In Memoriam: James Gammon

James Gammon, “The Wizard of Bonds”, died last weekend from complications associated with his heart. He is one of the most important figures in municipal finance during the past 50 years. His record speaks for itself: Mr. Gammon was simply one of the best buyers in the business — ever. Trackrecord of Innovation Mr. Gammon was an early proponent of innovation in the municipal bond market and many of the portfolio techniques that he developed have become widely used throughout the industry. His aggressive trading style forever changed the municipal bond buying community. In the days when portfolio managers worked hard at “playing par golf” (a euphemism for buy/hold strategies), he bought and sold more municipal bonds in a day than some sleepy rivals traded in a month. Not surprisingly, Mr. Gammon was also one of the greatest champions of high-quality municipal analysis. For example, he would host investor meetings to disseminate the findings of an analyst that highlighted an overlooked facet of a municipal bond. Mr. Gammon was, of course, quick to profit from those research reports. He used the municipal analysis to acquire recently discovered “gems”, which provided his portfolios with opulent returns. Also, Mr. Gammon would honor analysts with “The Order of The Eagle”, which presaged SMITH’s All-Star Municipal Analyst Team. To this day, Mr. Gammon’s elegant Stuben crystal statues proudly adorn the desks and credenzas in the offices of some of the municipal bond market’s finest analysts. Iowa Born and Investment Wise Mr. Gammon was born and reared in Iowa. His Midwestern sensibilities served his investors well over the years. At the crack of dawn, he arrived at work. Then he toiled into the night. Mr. Gammon always worked hard. He started in the business at General Electric Investment Corporation, after graduating from the University of Nebraska and a brief stint in GE’s accounting/auditing program. He took to managing tax-exempt investments like a duck to water. The Elfun Tax-Exempt Income Fund provided G.E. executives with the best performing municipal bond fund for seven straight years. And, the Elfun fund’s performance wasn’t just the best by a little bit — it was head and shoulders above the competition. While at GE, Mr. Gammon was actively involved in the formation of one of the big three bond insurers, FGIC (Financial Guaranty Insurance Company), and was Chairman of the Credit Committee on FGIC’s founding Board of Directors. For the next nine years, Mr. Gammon was a senior vice president and senior portfolio manager at Loews/CNA Holdings Inc. He was responsible for as much as $12.5 billion in the municipal bond and preferred stock portfolios of the CNA Insurance Companies and Loews Corporation. Mr. Gammon’s trading programs were prodigious. How big? Well, Doug Birmingham, municipal bond institutional sales executive at E.F. Hutton, resigned from all his other accounts in order to serve Loews/CNA on an exclusive full-time basis. Mr. Gammon was the first major buyer of tax-free zero coupon bonds, aggressively hailing their benefits and popularizing the product in the municipal market. He also pioneered the use of techniques like escrowing bonds to maturity (economic defeasance) and converting high-coupon bonds into non-callable zeros (stripping bonds). Mr. Gammon almost single-handedly built the taxable municipal bond market, which is one of the industry’s fastest growing sectors. Additionally, he was the buyer and major proponent of tax-exempt nursing home bonds. At the peak of the Loews/CNA trading programs, Mr. Gammon was incredibly generous with designations. He would include allocations for sales (1/3), trading (1/3) and research (1/3). Often, private syndicate messages for bond allocations would include a proviso: “No Designations For Research Will Be Accepted”. But, Mr. Gammon did try to provide sellside analysts with recognition. The Tax Reform Act of 1986 eliminated many of the tax-exemptions for large corporate investors like Loews/CNA Insurance and commercial banks. The target of tax-exemption was the retail investor, so it was probably inevitable that Loews/CNA would eventually favor other asset classes. After leaving Loews/CNA, Mr. Gammon went into the wilderness (his home in Fairfield County). Not too much later, Mr. Gammon teamed up with James Lebenthal. Together, the “Two Jims”, founded Lebenthal Asset Management. The performance of Lebenthal Asset Management’s funds was superlative. Mr. Gammon consistently posted No.1 total returns for one-year, three-year and five-year, according to Lipper Analytics. In 2001, Jim Lebenthal sold the business to Advest and, once again, Mr. Gammon went to work in Fairfield, Connecticut. Over the past decade, Mr. Gammon managed his money in the stock markets, in general, and exchange traded funds (ETFs), in particular. 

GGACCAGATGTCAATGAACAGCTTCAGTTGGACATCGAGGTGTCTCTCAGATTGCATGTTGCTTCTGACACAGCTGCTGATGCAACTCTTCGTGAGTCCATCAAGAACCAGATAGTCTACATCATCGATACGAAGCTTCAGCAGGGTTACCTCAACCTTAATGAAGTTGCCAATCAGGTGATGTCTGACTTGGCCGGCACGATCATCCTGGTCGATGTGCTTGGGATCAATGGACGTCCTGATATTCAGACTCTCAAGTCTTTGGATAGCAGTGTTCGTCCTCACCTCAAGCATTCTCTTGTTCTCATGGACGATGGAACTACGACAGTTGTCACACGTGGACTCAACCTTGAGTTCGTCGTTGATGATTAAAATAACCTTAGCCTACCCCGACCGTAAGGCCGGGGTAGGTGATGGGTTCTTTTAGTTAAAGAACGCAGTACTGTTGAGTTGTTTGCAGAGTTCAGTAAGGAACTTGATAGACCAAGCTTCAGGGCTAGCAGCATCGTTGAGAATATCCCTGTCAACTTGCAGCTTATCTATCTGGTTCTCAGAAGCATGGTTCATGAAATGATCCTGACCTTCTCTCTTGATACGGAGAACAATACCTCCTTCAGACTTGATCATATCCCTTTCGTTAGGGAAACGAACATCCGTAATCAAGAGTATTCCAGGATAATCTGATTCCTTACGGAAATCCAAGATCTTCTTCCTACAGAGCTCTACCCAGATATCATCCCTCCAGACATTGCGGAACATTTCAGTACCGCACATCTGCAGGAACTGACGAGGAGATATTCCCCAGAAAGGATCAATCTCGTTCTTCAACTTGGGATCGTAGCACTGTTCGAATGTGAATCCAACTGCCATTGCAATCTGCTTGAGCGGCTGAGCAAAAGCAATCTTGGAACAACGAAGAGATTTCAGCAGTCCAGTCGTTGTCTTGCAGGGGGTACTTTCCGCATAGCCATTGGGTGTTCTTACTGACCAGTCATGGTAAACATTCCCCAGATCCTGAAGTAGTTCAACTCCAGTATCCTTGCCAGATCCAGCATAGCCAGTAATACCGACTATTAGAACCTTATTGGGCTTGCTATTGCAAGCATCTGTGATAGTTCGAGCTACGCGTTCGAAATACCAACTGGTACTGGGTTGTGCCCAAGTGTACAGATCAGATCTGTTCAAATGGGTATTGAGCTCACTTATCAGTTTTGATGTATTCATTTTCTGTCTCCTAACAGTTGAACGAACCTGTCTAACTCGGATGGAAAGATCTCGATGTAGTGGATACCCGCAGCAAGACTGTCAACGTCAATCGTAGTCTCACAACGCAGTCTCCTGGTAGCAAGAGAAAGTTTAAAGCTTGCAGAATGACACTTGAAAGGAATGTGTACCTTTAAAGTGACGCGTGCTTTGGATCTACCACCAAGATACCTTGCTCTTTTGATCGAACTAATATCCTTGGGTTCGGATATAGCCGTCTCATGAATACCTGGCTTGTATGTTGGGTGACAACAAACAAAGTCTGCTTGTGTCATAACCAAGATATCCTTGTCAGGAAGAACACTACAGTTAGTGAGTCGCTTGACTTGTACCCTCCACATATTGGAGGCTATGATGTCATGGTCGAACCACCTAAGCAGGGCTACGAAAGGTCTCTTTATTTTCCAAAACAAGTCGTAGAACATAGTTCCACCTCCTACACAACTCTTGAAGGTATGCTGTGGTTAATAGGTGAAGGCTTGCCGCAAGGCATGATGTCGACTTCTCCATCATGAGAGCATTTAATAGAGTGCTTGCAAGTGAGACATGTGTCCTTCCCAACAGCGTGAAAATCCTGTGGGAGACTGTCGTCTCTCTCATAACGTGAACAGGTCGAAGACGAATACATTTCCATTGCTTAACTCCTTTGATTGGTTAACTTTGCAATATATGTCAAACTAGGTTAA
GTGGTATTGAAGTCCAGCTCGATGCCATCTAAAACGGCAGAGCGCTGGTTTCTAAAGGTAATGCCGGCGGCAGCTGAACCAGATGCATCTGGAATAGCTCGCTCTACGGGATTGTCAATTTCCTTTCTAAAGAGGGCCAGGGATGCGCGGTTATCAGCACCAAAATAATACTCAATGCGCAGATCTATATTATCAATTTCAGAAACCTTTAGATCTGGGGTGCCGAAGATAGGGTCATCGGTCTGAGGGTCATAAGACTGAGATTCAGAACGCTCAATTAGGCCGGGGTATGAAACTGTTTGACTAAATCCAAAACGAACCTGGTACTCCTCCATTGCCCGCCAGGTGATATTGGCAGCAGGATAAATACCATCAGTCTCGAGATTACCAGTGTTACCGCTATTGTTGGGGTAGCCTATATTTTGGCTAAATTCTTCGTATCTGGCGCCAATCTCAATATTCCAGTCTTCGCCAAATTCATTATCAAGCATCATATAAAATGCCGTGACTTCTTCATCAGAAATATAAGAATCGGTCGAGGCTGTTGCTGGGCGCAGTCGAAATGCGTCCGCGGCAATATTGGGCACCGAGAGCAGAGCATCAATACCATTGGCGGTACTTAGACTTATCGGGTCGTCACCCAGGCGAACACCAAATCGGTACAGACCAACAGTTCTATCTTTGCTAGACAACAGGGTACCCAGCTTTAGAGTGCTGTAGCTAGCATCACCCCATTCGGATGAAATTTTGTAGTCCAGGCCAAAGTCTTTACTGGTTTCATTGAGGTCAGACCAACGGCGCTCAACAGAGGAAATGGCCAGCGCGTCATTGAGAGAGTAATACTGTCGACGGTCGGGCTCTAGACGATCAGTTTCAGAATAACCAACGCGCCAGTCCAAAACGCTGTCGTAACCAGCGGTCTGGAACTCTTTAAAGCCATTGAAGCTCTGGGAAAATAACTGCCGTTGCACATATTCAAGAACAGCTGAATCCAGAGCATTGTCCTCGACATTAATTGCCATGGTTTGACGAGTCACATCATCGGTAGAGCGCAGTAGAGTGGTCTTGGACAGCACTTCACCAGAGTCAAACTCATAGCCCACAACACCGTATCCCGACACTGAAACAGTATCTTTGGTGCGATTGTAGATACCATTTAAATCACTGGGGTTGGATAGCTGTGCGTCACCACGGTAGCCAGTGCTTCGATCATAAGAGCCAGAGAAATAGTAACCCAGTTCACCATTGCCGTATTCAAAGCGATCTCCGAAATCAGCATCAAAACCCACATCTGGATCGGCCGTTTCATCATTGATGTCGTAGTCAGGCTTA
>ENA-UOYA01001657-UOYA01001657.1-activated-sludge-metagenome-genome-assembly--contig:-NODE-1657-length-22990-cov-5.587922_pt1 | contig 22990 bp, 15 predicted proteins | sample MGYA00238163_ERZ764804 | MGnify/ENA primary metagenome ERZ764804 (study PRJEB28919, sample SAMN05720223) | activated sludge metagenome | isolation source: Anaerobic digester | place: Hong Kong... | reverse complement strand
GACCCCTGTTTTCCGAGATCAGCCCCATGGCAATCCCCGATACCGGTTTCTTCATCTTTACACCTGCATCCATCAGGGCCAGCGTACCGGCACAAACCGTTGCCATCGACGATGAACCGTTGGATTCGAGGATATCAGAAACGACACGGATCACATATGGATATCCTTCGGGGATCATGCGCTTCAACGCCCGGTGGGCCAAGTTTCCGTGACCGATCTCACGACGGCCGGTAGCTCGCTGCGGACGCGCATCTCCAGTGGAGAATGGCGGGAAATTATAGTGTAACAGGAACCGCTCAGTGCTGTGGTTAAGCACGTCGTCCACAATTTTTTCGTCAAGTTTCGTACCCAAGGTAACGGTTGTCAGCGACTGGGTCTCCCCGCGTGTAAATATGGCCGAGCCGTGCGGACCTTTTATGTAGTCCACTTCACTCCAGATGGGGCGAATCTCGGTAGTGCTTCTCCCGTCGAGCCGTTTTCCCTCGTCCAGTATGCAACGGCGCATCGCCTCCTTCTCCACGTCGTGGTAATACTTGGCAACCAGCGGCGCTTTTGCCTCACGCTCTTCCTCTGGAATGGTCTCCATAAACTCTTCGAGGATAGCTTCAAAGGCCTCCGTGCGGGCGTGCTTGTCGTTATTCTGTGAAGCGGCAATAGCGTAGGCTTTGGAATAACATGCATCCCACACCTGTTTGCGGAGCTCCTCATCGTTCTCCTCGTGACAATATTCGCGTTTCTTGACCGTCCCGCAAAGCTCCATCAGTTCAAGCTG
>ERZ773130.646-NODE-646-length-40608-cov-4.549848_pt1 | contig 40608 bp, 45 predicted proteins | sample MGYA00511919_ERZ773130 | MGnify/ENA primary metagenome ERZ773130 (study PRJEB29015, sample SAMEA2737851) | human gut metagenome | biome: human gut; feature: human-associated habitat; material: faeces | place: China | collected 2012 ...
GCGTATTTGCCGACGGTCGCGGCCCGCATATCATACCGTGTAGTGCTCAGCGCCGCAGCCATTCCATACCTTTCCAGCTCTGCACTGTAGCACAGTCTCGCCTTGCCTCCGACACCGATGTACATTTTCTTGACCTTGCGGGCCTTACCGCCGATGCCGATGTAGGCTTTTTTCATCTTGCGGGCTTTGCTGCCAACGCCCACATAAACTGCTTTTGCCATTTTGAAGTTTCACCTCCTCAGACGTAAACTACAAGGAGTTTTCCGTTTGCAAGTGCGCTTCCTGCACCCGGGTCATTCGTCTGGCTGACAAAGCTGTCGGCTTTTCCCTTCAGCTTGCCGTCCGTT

7 Responses to “In Memoriam: James Gammon”

  1. Tom Monti Says:

    Hi Terry, very well done. We are organizing a dinner/wake on March 31 at a venue to be determined. Anne Eudaly is coordinating it. Please call her at 212-667-8643

  2. Ted Palatucci Says:

    Man, did he love his little taste of caviar and his little tweaks at his competition. He was as unique as they come.

  3. anne eudaly Says:

    Terry and Pam-nice job as usual
    Jim was everything you described-and was fun in the process-we shall all miss him-and his knowledge

  4. mark tenenhaus Says:

    Terry, very sorry to hear about JIm. He was a gentleman. I have always cherished the small and large favors and acts of kindness he showed to me and other members of our industry.

  5. Cary Anderson Says:

    A true”one off” There will never be another force of nature like Jim. He will be missed.

  6. Charlie Lechner Says:

    I’ve been out of the business 20 years, but in the 20 years I was an active underwriter at Merrill Lynch, when Tom Byrne or Pete Dattilo said I have Gammon on the wire, you stood up and saluted one of the best, knowing you’ll be doing another GONE AWAY loan, RIP Mr. Gammon.

  7. Robert Gardella Says:

    Jim was a giant in the industry. However, all of his business accomplishments were far surpassed by his humanity, thoughtfulness and unsurpassed generosity. He will be sorely missed.